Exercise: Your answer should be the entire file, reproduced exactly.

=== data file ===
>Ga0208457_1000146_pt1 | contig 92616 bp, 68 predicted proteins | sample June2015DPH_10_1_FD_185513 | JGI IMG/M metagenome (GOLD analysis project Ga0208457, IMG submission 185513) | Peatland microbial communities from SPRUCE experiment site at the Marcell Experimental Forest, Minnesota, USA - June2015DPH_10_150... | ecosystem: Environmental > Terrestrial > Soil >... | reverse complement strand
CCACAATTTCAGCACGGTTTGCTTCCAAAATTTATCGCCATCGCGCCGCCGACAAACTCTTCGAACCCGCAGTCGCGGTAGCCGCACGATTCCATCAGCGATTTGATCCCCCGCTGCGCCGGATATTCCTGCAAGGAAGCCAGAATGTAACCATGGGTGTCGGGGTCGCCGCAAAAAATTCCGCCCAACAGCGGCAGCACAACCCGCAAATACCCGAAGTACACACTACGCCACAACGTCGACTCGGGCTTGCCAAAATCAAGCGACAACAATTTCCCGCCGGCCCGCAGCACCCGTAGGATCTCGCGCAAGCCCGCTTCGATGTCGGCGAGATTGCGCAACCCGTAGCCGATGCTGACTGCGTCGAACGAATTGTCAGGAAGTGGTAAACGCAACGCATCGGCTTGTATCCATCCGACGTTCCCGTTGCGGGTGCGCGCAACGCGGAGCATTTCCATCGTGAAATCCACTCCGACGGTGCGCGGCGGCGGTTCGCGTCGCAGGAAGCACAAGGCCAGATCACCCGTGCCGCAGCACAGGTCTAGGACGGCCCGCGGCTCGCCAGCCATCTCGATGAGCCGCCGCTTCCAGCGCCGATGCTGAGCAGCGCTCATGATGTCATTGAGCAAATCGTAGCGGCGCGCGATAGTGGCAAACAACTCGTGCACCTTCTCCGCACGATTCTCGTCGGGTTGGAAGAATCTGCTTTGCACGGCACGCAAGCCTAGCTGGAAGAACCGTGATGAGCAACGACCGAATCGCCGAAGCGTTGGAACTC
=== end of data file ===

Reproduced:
>Ga0208457_1000146_pt1 | contig 92616 bp, 68 predicted proteins | sample June2015DPH_10_1_FD_185513 | JGI IMG/M metagenome (GOLD analysis project Ga0208457, IMG submission 185513) | Peatland microbial communities from SPRUCE experiment site at the Marcell Experimental Forest, Minnesota, USA - June2015DPH_10_150... | ecosystem: Environmental > Terrestrial > Soil >... | reverse complement strand
CCACAATTTCAGCACGGTTTGCTTCCAAAATTTATCGCCATCGCGCCGCCGACAAACTCTTCGAACCCGCAGTCGCGGTAGCCGCACGATTCCATCAGCGATTTGATCCCCCGCTGCGCCGGATATTCCTGCAAGGAAGCCAGAATGTAACCATGGGTGTCGGGGTCGCCGCAAAAAATTCCGCCCAACAGCGGCAGCACAACCCGCAAATACCCGAAGTACACACTACGCCACAACGTCGACTCGGGCTTGCCAAAATCAAGCGACAACAATTTCCCGCCGGCCCGCAGCACCCGTAGGATCTCGCGCAAGCCCGCTTCGATGTCGGCGAGATTGCGCAACCCGTAGCCGATGCTGACTGCGTCGAACGAATTGTCAGGAAGTGGTAAACGCAACGCATCGGCTTGTATCCATCCGACGTTCCCGTTGCGGGTGCGCGCAACGCGGAGCATTTCCATCGTGAAATCCACTCCGACGGTGCGCGGCGGCGGTTCGCGTCGCAGGAAGCACAAGGCCAGATCACCCGTGCCGCAGCACAGGTCTAGGACGGCCCGCGGCTCGCCAGCCATCTCGATGAGCCGCCGCTTCCAGCGCCGATGCTGAGCAGCGCTCATGATGTCATTGAGCAAATCGTAGCGGCGCGCGATAGTGGCAAACAACTCGTGCACCTTCTCCGCACGATTCTCGTCGGGTTGGAAGAATCTGCTTTGCACGGCACGCAAGCCTAGCTGGAAGAACCGTGATGAGCAACGACCGAATCGCCGAAGCGTTGGAACTC